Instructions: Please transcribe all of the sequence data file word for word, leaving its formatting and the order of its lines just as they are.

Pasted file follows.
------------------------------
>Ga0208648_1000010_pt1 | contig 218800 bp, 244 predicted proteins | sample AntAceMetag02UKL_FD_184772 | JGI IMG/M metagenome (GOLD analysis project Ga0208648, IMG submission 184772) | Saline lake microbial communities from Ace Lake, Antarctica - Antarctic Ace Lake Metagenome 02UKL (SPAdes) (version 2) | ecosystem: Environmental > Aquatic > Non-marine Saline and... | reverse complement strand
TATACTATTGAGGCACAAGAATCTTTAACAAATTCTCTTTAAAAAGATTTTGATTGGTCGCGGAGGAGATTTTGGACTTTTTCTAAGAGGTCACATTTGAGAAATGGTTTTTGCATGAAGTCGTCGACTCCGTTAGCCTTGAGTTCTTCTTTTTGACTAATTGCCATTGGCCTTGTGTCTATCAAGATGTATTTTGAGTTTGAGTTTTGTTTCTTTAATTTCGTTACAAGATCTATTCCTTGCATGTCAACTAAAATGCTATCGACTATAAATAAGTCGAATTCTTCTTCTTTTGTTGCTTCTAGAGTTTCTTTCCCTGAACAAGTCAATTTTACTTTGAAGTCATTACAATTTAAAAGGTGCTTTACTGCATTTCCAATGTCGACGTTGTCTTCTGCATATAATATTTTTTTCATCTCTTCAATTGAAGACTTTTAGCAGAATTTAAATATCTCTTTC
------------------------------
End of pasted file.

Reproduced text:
>Ga0208648_1000010_pt1 | contig 218800 bp, 244 predicted proteins | sample AntAceMetag02UKL_FD_184772 | JGI IMG/M metagenome (GOLD analysis project Ga0208648, IMG submission 184772) | Saline lake microbial communities from Ace Lake, Antarctica - Antarctic Ace Lake Metagenome 02UKL (SPAdes) (version 2) | ecosystem: Environmental > Aquatic > Non-marine Saline and... | reverse complement strand
TATACTATTGAGGCACAAGAATCTTTAACAAATTCTCTTTAAAAAGATTTTGATTGGTCGCGGAGGAGATTTTGGACTTTTTCTAAGAGGTCACATTTGAGAAATGGTTTTTGCATGAAGTCGTCGACTCCGTTAGCCTTGAGTTCTTCTTTTTGACTAATTGCCATTGGCCTTGTGTCTATCAAGATGTATTTTGAGTTTGAGTTTTGTTTCTTTAATTTCGTTACAAGATCTATTCCTTGCATGTCAACTAAAATGCTATCGACTATAAATAAGTCGAATTCTTCTTCTTTTGTTGCTTCTAGAGTTTCTTTCCCTGAACAAGTCAATTTTACTTTGAAGTCATTACAATTTAAAAGGTGCTTTACTGCATTTCCAATGTCGACGTTGTCTTCTGCATATAATATTTTTTTCATCTCTTCAATTGAAGACTTTTAGCAGAATTTAAATATCTCTTTC